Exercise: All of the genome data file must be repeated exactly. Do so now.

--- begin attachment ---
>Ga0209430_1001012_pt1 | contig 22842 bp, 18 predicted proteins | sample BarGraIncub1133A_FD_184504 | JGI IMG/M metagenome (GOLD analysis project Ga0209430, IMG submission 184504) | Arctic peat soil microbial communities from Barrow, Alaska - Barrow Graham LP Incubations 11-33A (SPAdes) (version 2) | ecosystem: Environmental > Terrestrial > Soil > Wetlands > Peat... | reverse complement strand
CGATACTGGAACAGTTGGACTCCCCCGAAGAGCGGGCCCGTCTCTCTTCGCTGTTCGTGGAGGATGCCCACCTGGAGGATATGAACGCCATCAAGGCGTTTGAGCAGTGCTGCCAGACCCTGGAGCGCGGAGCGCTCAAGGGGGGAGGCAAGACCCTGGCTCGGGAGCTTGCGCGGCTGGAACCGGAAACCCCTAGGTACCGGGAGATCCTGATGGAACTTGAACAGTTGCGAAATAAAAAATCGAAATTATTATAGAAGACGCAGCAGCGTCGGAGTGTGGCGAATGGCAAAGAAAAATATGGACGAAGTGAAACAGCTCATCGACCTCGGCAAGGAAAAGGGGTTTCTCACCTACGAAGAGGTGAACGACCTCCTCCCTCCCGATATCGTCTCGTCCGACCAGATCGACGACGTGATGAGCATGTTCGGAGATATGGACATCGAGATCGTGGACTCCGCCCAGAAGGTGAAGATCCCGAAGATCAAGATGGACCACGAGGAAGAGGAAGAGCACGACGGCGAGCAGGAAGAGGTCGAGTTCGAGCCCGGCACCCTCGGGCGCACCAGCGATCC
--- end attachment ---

>Ga0209430_1001012_pt1 | contig 22842 bp, 18 predicted proteins | sample BarGraIncub1133A_FD_184504 | JGI IMG/M metagenome (GOLD analysis project Ga0209430, IMG submission 184504) | Arctic peat soil microbial communities from Barrow, Alaska - Barrow Graham LP Incubations 11-33A (SPAdes) (version 2) | ecosystem: Environmental > Terrestrial > Soil > Wetlands > Peat... | reverse complement strand
CGATACTGGAACAGTTGGACTCCCCCGAAGAGCGGGCCCGTCTCTCTTCGCTGTTCGTGGAGGATGCCCACCTGGAGGATATGAACGCCATCAAGGCGTTTGAGCAGTGCTGCCAGACCCTGGAGCGCGGAGCGCTCAAGGGGGGAGGCAAGACCCTGGCTCGGGAGCTTGCGCGGCTGGAACCGGAAACCCCTAGGTACCGGGAGATCCTGATGGAACTTGAACAGTTGCGAAATAAAAAATCGAAATTATTATAGAAGACGCAGCAGCGTCGGAGTGTGGCGAATGGCAAAGAAAAATATGGACGAAGTGAAACAGCTCATCGACCTCGGCAAGGAAAAGGGGTTTCTCACCTACGAAGAGGTGAACGACCTCCTCCCTCCCGATATCGTCTCGTCCGACCAGATCGACGACGTGATGAGCATGTTCGGAGATATGGACATCGAGATCGTGGACTCCGCCCAGAAGGTGAAGATCCCGAAGATCAAGATGGACCACGAGGAAGAGGAAGAGCACGACGGCGAGCAGGAAGAGGTCGAGTTCGAGCCCGGCACCCTCGGGCGCACCAGCGATCC